Anyone who has travelled on the London Underground at rush hour knows that city-dwellers aren’t always the most relaxed of folk.

Well, the same can be said for birds, according to a study. City sparrows are more aggressive than their rural counterparts, the researchers found. But the behaviour isn’t triggered by a lack of resources, such as a reduced availability of food, the biologists from Virginia Polytechnic Institute and State University (Virginia Tech) said. Instead, it is the opposite: an abundance of food in the city - often from people feeding them - is thought to be the cause of their aggression.

The birds may be more keen to defend an area with lots of food as it is more valuable or because it attracts lots of thieves, or simply because the birds have more time to put up a fight, as they are not searching for food, the researchers said. For the study, which was published in the journal Behavioural Ecology, the researchers set up music speakers in a range of urban and rural areas, through which they played the birdsong of a male song sparrow.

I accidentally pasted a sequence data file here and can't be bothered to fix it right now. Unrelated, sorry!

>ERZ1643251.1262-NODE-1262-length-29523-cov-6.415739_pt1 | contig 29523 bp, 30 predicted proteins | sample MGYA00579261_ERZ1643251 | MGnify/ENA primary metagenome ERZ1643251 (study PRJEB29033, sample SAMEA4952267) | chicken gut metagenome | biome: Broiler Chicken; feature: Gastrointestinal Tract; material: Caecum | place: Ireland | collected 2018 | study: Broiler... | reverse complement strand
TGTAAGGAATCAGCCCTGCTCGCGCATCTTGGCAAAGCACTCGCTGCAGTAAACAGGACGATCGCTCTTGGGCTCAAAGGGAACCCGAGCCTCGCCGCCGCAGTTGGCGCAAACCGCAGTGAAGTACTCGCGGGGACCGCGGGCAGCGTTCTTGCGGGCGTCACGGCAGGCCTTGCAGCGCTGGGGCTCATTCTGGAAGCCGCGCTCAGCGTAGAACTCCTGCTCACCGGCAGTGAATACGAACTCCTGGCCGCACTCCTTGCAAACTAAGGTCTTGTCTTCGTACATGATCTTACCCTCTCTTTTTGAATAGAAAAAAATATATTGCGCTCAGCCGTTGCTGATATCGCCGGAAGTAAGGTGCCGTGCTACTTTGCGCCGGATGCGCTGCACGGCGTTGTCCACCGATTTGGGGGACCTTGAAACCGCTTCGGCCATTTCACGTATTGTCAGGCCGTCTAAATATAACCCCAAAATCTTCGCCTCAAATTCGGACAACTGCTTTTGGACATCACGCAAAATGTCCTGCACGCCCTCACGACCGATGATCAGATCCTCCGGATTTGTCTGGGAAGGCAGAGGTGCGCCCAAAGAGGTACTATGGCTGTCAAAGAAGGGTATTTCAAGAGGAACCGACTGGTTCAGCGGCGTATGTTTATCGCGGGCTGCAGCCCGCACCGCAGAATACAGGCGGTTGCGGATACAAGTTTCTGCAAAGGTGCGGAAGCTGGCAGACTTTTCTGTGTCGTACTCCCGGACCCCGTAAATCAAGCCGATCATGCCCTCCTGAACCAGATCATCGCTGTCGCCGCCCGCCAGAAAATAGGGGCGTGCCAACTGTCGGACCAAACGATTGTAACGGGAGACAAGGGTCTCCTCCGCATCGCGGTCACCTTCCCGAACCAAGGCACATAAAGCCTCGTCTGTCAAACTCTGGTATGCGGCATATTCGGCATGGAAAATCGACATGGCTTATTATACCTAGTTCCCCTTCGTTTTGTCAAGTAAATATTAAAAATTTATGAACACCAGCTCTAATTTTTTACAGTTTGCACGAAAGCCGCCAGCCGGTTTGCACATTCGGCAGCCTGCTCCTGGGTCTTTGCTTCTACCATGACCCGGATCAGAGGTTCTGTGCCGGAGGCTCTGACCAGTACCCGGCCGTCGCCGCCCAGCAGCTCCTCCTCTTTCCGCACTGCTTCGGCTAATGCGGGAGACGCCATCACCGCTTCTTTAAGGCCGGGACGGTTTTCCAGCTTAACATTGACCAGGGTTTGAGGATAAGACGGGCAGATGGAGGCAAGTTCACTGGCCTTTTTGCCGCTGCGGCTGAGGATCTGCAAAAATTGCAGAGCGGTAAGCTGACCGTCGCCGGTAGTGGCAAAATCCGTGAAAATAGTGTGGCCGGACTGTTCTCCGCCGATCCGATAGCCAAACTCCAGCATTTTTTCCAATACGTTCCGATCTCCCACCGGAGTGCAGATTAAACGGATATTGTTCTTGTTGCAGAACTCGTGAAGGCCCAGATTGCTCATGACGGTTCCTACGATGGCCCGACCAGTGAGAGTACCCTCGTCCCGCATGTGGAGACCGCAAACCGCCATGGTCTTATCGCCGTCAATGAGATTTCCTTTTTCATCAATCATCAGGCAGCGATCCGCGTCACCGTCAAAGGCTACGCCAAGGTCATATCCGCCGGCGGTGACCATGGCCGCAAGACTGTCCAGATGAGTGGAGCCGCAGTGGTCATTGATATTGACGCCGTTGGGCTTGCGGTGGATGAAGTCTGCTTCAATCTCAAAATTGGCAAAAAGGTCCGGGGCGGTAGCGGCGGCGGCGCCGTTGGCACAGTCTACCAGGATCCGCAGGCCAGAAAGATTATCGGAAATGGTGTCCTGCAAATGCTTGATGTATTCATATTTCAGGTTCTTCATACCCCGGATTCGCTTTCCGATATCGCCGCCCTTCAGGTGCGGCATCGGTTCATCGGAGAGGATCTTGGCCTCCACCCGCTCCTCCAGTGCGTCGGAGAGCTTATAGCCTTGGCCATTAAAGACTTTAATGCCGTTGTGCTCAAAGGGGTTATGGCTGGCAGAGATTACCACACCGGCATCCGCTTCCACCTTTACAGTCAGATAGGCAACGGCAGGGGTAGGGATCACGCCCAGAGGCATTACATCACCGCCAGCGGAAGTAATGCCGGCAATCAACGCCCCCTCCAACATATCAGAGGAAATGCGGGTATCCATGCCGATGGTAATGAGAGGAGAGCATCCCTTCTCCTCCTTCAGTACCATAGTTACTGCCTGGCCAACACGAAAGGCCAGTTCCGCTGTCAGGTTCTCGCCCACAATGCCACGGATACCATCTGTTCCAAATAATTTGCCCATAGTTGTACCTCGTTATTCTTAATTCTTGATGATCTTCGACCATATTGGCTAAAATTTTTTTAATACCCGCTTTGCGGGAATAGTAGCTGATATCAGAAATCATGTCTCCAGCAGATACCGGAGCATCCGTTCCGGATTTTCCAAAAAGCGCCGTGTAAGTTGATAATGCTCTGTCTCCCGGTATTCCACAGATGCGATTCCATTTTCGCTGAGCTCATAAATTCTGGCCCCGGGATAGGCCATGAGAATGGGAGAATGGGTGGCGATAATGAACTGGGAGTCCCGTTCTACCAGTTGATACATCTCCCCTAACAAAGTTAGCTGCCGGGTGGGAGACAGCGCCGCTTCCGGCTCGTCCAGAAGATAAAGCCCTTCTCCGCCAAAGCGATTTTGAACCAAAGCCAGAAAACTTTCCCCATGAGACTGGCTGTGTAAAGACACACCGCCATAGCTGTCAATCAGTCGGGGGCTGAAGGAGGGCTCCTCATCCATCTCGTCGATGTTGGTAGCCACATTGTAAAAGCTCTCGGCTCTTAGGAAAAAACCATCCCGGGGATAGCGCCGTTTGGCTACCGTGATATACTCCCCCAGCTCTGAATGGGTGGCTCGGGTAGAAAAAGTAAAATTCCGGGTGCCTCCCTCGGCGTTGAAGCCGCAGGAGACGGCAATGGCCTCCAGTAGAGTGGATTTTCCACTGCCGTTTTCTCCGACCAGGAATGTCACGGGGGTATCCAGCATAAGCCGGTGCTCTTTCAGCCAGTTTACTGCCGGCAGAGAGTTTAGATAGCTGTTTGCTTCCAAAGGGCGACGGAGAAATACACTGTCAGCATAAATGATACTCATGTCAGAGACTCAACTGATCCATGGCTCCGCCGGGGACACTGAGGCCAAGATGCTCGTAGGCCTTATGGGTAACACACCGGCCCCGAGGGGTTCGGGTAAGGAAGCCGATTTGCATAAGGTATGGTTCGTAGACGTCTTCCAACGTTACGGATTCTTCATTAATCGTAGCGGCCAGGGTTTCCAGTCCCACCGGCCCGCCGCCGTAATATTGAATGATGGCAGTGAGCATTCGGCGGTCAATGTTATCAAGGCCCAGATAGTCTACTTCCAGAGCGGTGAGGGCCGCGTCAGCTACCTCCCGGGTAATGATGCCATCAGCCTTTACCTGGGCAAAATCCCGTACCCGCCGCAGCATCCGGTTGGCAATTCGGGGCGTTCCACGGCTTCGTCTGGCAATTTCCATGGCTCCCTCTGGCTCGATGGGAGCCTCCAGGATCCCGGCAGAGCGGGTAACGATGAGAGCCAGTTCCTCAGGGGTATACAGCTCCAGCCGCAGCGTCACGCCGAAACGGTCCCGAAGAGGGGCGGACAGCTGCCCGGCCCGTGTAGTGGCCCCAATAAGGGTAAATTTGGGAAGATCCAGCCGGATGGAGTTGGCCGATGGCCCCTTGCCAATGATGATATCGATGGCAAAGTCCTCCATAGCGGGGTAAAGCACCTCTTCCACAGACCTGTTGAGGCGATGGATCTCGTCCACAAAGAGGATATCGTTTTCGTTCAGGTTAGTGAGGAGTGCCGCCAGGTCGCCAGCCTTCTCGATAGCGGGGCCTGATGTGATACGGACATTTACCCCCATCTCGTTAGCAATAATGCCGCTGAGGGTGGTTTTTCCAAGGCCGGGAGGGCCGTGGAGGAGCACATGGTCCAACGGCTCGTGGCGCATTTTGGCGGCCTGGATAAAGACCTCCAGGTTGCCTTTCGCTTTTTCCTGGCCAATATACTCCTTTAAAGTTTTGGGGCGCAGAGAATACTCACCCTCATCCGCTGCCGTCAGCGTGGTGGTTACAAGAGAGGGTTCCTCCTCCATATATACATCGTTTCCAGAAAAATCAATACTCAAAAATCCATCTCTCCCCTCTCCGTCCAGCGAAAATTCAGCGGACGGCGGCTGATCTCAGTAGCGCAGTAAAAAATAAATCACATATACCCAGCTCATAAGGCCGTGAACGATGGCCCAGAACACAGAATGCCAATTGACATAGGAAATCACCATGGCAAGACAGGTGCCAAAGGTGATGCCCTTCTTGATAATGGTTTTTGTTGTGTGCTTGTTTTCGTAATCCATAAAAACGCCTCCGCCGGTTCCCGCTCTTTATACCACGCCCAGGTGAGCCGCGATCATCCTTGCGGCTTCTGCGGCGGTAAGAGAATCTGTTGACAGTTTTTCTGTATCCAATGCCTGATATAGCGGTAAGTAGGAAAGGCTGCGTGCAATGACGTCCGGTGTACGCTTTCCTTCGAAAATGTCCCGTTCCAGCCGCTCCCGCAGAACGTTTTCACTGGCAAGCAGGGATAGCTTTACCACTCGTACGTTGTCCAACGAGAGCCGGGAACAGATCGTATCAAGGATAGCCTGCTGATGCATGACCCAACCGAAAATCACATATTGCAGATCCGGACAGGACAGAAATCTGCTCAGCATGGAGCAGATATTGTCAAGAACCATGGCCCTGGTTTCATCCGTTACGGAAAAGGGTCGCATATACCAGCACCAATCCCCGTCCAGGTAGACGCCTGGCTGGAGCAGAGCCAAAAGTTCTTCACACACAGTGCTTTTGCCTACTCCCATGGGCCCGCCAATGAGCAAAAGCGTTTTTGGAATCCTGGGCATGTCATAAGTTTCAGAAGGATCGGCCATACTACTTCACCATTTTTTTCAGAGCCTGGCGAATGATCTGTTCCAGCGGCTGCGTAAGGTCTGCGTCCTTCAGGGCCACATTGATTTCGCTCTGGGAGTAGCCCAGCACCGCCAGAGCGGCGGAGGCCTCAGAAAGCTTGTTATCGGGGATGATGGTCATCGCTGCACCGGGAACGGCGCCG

They measured the responses of other male song sparrows to the recordings, noting how often the birds approached or attacked the speakers. The males in the urban areas, where there was more food, were more aggressive than the rural ones. And when the researchers introduced extra food to the rural areas, they found that levels of aggression rose.

Researcher Sarah Foltz said: ‘Giving birds abundant and conveniently located food may free them to spend more time defending their territories, which they may want to do now that the territory contains more valuable resources. ‘Territories where we placed extra food were visited by more birds, so the song sparrows may have become more aggressive in response to this up-tick in unwanted visitors.

‘Other features of the local area didn’t seem to be related to aggression; birds with lots of neighbours or fewer nesting sites on their territory weren’t any more or less aggressive than those in lower-density areas with lots of spots for nests.’